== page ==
Charlie talks wealthy farmer's daughter Tillie into eloping with him (and taking her father's money). In the city Tillie gets drunk and lands in jail while Charlie runs off with her money ... See full summary »
A tramp steals a girl's handbag, but when he tries to pick Charlie's pocket loses his cigarettes and matches. He rescues a hot dog man from a thug, but takes a few with his walking stick. ... See full summary »
A shipowner intends to scuttle his ship on its last voyage to get the insurance money. Charlie, a tramp in love with the owner's daughter, is grabbed by the captain and promises to help him... See full summary »
Lawrence A. Bowes
Three Chaplin silent comedies "A Dog's Life", "Shoulder Arms", and "The Pilgrim" are strung together to form a single feature length film. Chaplin provides new music, narration, and a small... See full summary »
As Colonel Nutt is experimenting with explosives, a new janitor is joining his household. The inept janitor proceeds to make life difficult for the rest of staff. Meanwhile, a foreign agent... See full summary »
Charlie is in boot camp in the "awkward squad." Once in France he gets no letters from home. He finally gets a package containing limburger cheese which requires a gas mask and which he throws over into the German trench. He goes "over the top" and captures thirteen Germans ("I surrounded them"), then volunteers to wander through the German lines disguised as a tree trunk. With the help of a French girl he captures the Kaiser and the Crown Prince and is given a statue and victory parade in New York and then ... fellow soldiers wake him from his dream. Written by
Ed Stephan <firstname.lastname@example.org>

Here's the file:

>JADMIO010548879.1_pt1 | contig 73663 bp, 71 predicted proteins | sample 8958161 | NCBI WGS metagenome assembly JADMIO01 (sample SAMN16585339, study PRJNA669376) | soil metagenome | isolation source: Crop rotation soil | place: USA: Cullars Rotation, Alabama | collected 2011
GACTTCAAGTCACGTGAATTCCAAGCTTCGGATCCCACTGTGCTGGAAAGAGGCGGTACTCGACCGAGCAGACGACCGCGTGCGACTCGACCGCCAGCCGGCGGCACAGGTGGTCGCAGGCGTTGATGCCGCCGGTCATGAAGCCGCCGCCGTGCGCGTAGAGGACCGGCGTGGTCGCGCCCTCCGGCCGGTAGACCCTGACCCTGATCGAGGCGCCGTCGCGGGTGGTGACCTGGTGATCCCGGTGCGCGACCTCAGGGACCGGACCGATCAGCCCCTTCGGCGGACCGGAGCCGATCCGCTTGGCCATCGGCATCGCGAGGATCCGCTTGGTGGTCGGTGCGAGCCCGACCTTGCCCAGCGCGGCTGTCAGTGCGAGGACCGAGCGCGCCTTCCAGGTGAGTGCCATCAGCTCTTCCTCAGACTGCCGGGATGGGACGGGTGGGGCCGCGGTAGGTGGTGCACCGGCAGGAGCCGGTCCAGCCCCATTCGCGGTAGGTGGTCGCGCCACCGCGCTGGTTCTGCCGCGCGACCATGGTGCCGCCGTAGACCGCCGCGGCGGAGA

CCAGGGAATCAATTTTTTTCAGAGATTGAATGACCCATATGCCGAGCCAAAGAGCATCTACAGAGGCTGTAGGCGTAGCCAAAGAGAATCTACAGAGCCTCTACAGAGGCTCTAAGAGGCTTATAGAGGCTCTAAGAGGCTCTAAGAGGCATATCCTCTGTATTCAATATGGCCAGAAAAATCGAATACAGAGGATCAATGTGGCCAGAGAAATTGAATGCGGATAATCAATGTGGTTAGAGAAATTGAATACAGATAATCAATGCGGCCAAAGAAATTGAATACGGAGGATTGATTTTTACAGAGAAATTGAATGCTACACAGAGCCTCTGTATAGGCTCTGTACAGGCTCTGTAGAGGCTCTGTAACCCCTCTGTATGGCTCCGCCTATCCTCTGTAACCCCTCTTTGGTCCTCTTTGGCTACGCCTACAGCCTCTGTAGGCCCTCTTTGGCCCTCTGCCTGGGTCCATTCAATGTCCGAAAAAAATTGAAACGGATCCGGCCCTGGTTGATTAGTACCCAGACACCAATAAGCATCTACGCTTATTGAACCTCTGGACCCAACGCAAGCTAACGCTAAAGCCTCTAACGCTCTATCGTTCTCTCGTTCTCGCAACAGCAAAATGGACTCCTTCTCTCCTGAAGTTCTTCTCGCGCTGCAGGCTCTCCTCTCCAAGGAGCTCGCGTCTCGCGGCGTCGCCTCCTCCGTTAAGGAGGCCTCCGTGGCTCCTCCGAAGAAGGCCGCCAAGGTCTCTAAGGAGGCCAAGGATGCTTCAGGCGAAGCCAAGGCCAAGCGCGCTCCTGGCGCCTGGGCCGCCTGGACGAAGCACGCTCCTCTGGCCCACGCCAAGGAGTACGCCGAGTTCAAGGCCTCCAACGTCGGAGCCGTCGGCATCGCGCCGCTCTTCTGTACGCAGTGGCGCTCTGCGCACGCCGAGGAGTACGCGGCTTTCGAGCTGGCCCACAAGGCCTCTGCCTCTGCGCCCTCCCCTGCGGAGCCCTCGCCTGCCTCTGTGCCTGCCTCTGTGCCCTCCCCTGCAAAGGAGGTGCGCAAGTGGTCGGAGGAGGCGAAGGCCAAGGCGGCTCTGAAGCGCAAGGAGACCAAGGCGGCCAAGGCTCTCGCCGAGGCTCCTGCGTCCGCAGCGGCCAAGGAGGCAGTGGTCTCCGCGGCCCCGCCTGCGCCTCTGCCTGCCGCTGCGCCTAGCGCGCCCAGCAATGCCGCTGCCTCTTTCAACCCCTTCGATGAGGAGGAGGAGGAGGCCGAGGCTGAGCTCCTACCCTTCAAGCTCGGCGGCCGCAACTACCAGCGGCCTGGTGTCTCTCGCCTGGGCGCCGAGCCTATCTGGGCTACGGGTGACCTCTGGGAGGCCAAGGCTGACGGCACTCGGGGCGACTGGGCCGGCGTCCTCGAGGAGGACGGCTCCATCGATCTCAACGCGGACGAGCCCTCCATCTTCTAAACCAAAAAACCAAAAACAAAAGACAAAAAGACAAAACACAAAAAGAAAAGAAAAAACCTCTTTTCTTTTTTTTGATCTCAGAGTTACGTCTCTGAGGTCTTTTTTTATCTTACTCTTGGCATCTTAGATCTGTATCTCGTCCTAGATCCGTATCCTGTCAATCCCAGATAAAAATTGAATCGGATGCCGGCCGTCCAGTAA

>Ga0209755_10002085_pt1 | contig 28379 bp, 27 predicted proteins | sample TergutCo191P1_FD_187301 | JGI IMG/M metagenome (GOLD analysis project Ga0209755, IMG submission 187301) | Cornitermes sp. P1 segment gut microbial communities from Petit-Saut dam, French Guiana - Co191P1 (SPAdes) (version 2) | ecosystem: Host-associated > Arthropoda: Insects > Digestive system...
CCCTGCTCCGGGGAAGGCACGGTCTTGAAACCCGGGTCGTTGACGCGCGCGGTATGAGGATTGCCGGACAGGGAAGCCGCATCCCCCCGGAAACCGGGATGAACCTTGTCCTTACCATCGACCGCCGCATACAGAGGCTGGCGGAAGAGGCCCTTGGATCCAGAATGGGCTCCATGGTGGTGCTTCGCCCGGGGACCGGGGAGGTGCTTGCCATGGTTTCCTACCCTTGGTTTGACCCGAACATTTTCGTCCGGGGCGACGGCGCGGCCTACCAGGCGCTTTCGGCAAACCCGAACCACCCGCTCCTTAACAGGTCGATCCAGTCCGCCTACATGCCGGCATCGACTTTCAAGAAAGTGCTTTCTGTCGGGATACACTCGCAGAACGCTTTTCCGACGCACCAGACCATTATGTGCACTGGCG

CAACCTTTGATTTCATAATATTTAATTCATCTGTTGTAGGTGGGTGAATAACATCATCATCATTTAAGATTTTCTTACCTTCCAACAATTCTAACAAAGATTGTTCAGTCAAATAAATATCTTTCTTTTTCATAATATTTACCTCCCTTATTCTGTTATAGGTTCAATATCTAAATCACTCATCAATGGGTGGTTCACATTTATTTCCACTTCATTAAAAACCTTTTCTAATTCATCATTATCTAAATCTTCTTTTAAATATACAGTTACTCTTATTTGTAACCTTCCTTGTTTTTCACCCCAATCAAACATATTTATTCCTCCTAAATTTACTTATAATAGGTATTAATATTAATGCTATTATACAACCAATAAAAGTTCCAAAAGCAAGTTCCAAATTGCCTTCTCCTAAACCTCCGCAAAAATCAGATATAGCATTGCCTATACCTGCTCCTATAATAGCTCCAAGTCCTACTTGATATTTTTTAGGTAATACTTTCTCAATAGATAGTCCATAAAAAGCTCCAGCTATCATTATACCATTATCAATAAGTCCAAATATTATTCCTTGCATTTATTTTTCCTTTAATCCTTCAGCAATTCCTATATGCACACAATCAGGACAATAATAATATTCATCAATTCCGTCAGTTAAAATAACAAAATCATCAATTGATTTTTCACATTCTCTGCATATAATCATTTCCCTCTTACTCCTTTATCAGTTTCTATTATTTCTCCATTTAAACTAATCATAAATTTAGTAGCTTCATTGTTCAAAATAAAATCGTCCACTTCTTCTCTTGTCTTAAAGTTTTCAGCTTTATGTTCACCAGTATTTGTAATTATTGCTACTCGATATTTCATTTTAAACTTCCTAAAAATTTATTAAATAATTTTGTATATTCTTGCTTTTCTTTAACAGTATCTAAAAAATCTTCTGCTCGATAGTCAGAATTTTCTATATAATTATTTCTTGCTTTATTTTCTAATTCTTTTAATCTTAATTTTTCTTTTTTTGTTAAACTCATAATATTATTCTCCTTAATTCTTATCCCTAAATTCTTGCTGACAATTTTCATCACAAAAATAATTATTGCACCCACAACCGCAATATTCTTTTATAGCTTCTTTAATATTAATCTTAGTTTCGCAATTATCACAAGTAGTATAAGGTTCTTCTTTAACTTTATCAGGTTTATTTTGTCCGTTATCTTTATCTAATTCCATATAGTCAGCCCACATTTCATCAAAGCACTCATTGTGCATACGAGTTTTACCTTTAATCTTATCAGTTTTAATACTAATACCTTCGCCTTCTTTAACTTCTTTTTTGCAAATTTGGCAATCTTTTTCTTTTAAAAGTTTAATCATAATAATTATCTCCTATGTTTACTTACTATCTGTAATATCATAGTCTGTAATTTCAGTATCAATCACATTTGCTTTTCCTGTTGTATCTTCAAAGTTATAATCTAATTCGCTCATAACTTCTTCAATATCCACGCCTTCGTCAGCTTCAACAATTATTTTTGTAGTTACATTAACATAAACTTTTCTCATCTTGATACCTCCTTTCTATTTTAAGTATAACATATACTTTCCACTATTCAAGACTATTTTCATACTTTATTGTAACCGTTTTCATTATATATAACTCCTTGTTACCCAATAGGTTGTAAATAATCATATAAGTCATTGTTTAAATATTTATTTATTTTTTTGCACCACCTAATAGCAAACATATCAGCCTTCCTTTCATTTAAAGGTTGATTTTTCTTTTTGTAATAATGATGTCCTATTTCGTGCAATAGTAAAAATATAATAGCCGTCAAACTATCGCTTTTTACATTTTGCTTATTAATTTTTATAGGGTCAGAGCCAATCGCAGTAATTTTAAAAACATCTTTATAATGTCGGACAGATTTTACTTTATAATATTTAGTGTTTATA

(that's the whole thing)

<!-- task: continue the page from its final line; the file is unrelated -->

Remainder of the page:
Many in Hollywood were nervous that one of their most famous peers was going to tackle the subject of WWI. It was released shortly before the Armistice so it did not help boost national morale. But it did end up as one of Charles Chaplin's most popular films and it was particularly popular with returning doughboys. See more »
In the woods, where Chaplin runs to hide from the pursuing Germans, automobiles are visible traveling on a highway on the horizon. See more »
How did you capture thirteen?
I surrounded them.
See more »
The short opens with a title card showing a caricature of Chaplin dressed as a World War I soldier, and text reading "Shoulder Arms Written and Produced by" followed by a blank space. A live action hand appears and points to the title, then the drawing, then uses a piece of white chalk to sign "Charles Chaplin" in the blank space, then points to the caricature one more time. See more »
In one of the best of Charlie Chaplin's lengthier short films, he places the Little Fellow in the trenches of WWI, where he brings his intolerable politeness and endless patience to the drudgery of trench life, where troops lived for months at a time before finally going over the top to overtake the enemy, and usually to their deaths. It takes someone of Chaplin's skill as a comedian to make something as dreary as trench warfare into such a brilliant comedy, but the irony that he uses in the film makes even the most uncomfortable conditions highly amusing.
Like all of the best of Chaplin's films, short films and otherwise, this one is packed with brilliant and memorable scenes, such as the scene where he marks off kills with a piece of chalk on a board in the trench, erasing one when he gets his helmet shot off, the scene where he and his fellow soldiers are sleeping underwater, the opening of the beer bottle and lighting of the cigarette, and of course, the overtaking of the enemy. All of these scenes are show-stoppers, reminiscent of the most wonderful Chaplin scenes. This one should not be missed!
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